Vegetation Removal for Herring River Restoration Project to Continue

Mar 1, 2024

Cape Cod National Seashore, in partnership with Ducks Unlimited and the National Park Foundation, will begin to remove trees and shrubbery from areas of the Herring River floodplain. Clearing the vegetation will help promote the growth of native saltmarsh vegetation when tidal flow and salt water are restored.

The Herring River Restoration Project will restore 890 acres of salt marsh to areas of freshwater wetlands that were created following the diking of the river in 1909. As the restoration proceeds freshwater vegetation will die due to saltwater inundation. Removing live vegetation before this happens will avoid the accumulation of limbs and stumps on the marsh surface and within tidal stream channels. Approximately 25 acres of wooded areas will be cleared by April on the west side of the Herring River both north and south of the High Toss Road causeway. These areas are prioritized because they will be impacted early in the tidal restoration process, which will begin when work on the new Chequessett Neck Bridge is completed. Heavy-duty mulching equipment, like the equipment used to clear vegetation at Duck Harbor, will be used to clear the vegetation. The clearing will promote the natural recruitment of salt marsh plants and increase the ecological productivity of the area.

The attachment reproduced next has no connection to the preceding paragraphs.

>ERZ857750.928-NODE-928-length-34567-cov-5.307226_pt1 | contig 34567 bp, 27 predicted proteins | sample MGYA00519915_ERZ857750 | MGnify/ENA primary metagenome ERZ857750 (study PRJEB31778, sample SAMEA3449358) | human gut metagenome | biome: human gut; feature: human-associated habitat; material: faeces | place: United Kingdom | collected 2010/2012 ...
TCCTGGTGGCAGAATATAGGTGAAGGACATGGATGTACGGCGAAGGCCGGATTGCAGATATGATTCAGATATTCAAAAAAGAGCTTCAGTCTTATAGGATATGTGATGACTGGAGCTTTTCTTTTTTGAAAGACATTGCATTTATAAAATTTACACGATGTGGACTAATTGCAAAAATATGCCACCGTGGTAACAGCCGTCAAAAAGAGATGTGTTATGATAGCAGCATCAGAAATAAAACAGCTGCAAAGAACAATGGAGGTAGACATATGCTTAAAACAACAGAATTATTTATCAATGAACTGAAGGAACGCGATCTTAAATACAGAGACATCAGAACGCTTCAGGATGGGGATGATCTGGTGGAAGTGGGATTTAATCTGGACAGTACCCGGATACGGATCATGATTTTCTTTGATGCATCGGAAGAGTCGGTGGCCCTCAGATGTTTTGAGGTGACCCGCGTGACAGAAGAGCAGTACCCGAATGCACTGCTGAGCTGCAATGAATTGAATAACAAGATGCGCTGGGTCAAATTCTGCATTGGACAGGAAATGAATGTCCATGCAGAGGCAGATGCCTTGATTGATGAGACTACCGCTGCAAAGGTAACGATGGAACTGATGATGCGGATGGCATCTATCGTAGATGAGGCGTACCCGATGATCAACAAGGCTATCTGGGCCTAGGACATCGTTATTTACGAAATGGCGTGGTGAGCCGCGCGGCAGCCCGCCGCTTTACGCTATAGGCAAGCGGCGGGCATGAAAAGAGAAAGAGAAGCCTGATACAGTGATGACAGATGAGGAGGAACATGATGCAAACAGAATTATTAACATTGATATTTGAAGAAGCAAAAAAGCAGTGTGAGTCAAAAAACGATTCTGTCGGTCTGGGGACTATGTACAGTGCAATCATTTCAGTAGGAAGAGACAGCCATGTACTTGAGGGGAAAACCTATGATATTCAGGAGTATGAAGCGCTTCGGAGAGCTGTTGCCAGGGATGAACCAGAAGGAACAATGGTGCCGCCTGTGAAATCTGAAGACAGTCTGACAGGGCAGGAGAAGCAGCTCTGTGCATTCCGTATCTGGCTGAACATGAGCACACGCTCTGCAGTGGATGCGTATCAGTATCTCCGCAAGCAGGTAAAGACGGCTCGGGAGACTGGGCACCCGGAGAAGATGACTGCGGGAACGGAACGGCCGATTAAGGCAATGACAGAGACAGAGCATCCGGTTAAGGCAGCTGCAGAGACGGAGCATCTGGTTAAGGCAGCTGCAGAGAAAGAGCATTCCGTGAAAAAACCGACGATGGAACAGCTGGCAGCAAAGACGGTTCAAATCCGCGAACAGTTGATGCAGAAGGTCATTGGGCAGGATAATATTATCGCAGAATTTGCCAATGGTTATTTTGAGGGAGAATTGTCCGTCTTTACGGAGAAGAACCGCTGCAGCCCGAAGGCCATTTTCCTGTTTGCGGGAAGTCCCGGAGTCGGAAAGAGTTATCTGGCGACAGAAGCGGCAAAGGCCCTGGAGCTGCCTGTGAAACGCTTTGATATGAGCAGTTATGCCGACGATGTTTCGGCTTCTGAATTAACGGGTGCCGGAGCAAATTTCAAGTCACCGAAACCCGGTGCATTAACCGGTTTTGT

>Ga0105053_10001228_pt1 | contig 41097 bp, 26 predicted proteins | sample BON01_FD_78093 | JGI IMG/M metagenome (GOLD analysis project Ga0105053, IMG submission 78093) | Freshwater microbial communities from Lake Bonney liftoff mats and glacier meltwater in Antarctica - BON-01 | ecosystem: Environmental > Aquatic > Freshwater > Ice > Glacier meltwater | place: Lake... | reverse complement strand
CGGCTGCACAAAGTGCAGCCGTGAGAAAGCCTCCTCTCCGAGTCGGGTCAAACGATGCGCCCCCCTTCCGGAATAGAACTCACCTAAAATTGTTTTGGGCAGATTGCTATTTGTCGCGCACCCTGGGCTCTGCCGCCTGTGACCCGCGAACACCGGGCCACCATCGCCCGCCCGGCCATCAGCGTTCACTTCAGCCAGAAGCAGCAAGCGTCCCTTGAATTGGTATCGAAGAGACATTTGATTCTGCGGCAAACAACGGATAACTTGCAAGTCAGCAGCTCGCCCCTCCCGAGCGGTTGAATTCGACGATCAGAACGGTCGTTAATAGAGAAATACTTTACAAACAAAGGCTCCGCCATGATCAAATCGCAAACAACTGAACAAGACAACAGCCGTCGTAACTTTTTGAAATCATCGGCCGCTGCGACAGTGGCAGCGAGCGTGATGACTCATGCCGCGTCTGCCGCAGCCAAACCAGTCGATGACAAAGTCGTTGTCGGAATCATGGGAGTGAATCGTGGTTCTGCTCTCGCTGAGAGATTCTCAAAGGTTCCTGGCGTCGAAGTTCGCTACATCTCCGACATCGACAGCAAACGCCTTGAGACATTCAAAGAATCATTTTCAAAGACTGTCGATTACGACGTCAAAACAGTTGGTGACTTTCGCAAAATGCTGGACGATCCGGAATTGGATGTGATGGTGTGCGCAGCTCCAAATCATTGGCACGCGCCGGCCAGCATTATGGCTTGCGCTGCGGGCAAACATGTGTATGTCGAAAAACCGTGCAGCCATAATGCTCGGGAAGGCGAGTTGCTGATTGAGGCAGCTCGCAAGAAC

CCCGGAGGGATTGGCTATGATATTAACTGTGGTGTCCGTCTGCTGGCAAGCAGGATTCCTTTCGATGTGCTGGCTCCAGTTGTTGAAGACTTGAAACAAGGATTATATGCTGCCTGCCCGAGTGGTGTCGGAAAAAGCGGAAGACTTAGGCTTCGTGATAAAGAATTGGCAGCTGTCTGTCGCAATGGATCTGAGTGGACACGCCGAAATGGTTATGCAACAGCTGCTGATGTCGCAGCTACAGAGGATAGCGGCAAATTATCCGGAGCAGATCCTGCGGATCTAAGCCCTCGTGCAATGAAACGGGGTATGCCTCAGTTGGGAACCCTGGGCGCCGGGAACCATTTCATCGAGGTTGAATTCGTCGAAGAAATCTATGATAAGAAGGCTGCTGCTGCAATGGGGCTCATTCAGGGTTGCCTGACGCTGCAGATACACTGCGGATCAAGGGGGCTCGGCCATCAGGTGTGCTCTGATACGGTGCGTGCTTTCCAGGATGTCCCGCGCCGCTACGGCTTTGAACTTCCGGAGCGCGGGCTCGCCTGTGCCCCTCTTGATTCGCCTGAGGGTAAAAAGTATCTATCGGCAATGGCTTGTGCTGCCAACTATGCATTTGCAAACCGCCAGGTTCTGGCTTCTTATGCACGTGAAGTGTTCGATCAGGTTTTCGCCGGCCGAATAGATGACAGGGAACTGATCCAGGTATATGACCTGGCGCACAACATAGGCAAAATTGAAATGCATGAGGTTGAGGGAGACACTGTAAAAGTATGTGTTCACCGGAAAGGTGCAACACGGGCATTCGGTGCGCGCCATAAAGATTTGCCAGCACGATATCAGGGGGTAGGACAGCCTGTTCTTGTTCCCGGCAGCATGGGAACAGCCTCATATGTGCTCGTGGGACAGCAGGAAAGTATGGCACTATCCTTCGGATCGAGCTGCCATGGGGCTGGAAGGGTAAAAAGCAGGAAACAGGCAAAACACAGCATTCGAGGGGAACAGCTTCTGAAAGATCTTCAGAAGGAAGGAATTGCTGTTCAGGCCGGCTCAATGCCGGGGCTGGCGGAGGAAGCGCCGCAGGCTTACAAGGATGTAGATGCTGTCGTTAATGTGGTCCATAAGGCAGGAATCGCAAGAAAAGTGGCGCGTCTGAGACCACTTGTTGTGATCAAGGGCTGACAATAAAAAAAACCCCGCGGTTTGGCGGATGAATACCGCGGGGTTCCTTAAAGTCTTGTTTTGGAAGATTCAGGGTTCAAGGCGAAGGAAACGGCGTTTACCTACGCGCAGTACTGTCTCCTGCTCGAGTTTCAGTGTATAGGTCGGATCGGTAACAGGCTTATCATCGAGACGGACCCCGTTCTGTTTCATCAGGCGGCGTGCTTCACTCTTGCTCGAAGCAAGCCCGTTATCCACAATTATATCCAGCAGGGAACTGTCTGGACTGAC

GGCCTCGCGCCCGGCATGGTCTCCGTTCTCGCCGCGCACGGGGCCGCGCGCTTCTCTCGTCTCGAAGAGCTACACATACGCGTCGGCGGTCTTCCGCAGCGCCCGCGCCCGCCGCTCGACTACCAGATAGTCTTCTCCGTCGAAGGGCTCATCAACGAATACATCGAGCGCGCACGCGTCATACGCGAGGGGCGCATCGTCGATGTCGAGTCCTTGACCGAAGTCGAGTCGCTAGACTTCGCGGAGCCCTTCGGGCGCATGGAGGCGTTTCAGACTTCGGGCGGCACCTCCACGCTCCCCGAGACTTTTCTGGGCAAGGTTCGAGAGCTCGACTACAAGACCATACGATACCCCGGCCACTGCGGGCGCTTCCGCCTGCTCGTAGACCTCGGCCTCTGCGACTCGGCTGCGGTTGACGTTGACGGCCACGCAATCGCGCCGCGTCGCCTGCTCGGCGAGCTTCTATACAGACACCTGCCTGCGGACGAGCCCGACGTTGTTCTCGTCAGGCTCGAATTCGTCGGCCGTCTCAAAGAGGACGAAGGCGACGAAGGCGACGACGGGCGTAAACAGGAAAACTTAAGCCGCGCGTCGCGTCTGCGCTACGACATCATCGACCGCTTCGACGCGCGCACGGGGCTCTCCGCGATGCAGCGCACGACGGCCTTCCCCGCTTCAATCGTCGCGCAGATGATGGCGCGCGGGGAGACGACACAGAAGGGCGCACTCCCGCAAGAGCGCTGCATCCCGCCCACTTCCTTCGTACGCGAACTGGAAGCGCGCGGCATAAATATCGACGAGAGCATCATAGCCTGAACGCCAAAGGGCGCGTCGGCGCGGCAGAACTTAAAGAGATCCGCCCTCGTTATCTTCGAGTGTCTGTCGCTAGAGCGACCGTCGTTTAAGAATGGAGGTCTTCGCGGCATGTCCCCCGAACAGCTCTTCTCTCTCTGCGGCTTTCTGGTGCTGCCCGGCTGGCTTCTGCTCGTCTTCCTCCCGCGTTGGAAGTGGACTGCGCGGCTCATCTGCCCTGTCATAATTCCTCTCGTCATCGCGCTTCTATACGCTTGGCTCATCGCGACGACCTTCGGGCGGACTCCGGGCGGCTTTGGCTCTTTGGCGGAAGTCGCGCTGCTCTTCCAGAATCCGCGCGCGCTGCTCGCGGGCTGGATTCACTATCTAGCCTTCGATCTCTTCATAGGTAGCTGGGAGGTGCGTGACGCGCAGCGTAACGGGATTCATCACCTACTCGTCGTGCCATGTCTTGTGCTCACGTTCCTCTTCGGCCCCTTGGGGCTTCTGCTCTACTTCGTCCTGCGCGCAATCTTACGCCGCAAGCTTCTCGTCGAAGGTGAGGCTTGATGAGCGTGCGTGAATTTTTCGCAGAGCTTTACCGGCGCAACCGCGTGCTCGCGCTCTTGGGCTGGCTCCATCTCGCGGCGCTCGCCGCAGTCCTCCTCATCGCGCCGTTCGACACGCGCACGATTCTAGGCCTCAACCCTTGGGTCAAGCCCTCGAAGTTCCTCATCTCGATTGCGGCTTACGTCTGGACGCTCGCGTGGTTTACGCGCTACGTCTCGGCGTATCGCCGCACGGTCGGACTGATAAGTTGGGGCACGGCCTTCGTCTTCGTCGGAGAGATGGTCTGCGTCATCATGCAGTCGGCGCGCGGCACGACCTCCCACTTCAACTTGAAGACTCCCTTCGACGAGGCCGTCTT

Park scientists are working to monitor changes throughout the Herring River project area and will track the revival of native salt marsh species as saltwater flows are restored. The project is managed by Ducks Unlimited with a grant from the U.S. Fish and Wildlife Service and with funding donated through the National Park Foundation.

More information on the Herring River Restoration project can be found here.